I am all about facts. So when writing to the Commonwealth Health Minister, Sussan Ley, asking her to make CGM available to Australians living with type 1 diabetes choosing to use this technology, I left the emotion behind and concentrated on the realities. I can’t say that it has saved my life, because I don’t know that is the case. I do know it makes my life easier, better, happier and healthier. And that has to count for something. This is my letter about my real life with diabetes and how I choose to use CGM. I urge anyone else who believes this technology should be available more broadly to write to the Minister and share your story. My post on the Diabetes Victoria Blog from last week has some tips about what – and how – to write.

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Dear Minister Ley

On Tuesday, I attended an event at Parliament House about type 1 diabetes and new technologies. The aim of the night was to highlight the importance of developing pathways to ensure that new technologies make it onto the Australian market in a timely manner (in the first instance) and, once approved, are available and affordable to as many people as possible.

Unfortunately, you were unable to attend; however, I did spend some time speaking with one of your advisors and shared a little about my experience of using CGM.

This is not new technology. It has been available in Australia for the better part of the last decade. And yet, it is still out of the reach of most people living with diabetes. This needs to change.

Availing this technology to people with type 1 diabetes who want it is well overdue. Please understand, however, there will be a lot of people not interested in using CGM.  But it should be a choice for everyone.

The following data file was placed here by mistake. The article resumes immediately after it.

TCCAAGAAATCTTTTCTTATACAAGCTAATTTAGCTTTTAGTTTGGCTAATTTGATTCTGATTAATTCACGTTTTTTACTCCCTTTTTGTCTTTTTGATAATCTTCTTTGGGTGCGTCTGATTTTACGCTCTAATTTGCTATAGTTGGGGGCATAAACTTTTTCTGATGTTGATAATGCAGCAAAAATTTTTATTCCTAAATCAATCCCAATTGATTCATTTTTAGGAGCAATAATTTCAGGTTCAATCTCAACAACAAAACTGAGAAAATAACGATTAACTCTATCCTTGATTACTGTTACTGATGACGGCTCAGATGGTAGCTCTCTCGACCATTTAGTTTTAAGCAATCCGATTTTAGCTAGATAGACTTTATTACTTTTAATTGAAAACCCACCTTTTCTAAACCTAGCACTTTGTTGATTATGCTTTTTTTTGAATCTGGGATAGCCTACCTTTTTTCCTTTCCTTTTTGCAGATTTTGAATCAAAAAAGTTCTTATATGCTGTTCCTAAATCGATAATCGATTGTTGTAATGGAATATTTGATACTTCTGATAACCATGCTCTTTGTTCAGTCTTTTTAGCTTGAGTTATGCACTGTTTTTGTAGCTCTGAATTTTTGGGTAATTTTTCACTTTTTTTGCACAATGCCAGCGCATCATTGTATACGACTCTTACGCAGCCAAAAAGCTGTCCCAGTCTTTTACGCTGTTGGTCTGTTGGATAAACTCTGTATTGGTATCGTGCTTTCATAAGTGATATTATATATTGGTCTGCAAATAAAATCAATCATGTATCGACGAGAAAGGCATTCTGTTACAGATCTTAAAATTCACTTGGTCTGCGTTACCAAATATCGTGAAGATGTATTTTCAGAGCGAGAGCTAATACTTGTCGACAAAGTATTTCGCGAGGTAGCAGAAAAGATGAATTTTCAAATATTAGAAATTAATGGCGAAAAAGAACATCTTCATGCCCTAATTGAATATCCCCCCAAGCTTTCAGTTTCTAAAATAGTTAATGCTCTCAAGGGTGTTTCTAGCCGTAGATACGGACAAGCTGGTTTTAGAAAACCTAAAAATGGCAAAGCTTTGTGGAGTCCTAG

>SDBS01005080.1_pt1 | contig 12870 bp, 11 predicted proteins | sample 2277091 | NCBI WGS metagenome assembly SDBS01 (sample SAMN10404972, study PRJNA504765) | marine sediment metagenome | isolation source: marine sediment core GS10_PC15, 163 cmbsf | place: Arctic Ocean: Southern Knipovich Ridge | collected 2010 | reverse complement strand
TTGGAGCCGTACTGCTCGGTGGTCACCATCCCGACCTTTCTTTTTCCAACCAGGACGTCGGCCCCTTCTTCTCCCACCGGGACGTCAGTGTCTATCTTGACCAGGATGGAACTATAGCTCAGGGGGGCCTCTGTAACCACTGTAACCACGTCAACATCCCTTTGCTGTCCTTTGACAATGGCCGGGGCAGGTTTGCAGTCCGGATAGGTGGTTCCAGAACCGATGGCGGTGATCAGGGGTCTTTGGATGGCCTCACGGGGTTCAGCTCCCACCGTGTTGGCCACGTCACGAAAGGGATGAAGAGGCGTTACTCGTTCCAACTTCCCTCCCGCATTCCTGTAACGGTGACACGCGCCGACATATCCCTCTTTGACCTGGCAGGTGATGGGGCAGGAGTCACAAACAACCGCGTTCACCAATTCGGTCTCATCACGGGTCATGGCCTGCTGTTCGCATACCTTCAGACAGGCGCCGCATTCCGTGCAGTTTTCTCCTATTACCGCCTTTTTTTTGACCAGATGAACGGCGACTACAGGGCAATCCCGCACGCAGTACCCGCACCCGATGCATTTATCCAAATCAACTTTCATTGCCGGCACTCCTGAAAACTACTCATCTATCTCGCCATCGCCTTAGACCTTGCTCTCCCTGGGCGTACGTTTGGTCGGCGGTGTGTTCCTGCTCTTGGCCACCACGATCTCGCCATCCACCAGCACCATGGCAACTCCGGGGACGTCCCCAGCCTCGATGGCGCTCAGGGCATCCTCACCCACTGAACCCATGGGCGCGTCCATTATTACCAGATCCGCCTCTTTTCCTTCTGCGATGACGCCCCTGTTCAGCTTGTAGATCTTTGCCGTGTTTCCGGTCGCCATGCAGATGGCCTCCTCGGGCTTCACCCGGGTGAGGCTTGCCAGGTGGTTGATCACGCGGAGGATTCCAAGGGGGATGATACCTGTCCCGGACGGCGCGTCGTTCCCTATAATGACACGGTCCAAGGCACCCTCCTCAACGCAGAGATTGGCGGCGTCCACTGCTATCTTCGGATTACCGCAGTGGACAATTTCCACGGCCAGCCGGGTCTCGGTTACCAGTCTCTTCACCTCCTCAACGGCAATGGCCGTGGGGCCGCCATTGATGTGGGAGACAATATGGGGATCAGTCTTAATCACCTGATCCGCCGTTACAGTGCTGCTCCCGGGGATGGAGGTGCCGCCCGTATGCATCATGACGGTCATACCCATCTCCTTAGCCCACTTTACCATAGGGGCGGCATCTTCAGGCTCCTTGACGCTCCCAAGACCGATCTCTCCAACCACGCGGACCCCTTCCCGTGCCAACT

I have worn a CGM on and off for the last eight or so years. There are many reasons I don’t use it all the time. Fortunately for me, I can afford the $5,000 or so it takes each year to use CGM. The reasons I don’t use the technology continually include not feeling like I need the constant data feed, or simply not wanting to use the technology all of the time. Sometimes, I feel it won’t benefit my diabetes management.

Other times, however, I wouldn’t be without it. If my BGLs are more variable than usual (such as when I have an infection or am particularly stressed) or if I am travelling alone, having a CGM provide me with information is very important to me.  It keeps me safe, it improves how confident I feel about my diabetes and it means that I stay as healthy as I possibly can.

For me, wearing a CGM is not so much about saving my life. It is about living my life the best I possibly can – despite diabetes; it is about being able to identify, react to and remedy impending high or low blood glucose levels; it is about having information that means diabetes impacts far less than it otherwise would.

Minister, we need sensible pathways that ensure diabetes technology is available equitably. But even more so, we need consistent and transparent processes that expedite the release of new and emerging diabetes technologies onto the Australian market.

I am grateful to use CGM alongside my insulin pump. I believe that it has certainly assisted me to live a healthy and productive life. It is not a luxury. It is a necessity in my arsenal of living well with type 1 diabetes – in the same way that insulin, other devices and their consumables, access to healthcare professionals, and support from my friends and family are necessary.

Minister Ley – it is time to make this technology available to any Australian child or adult with type 1 diabetes  who chooses to use it.

Thank you

Renza Scibilia

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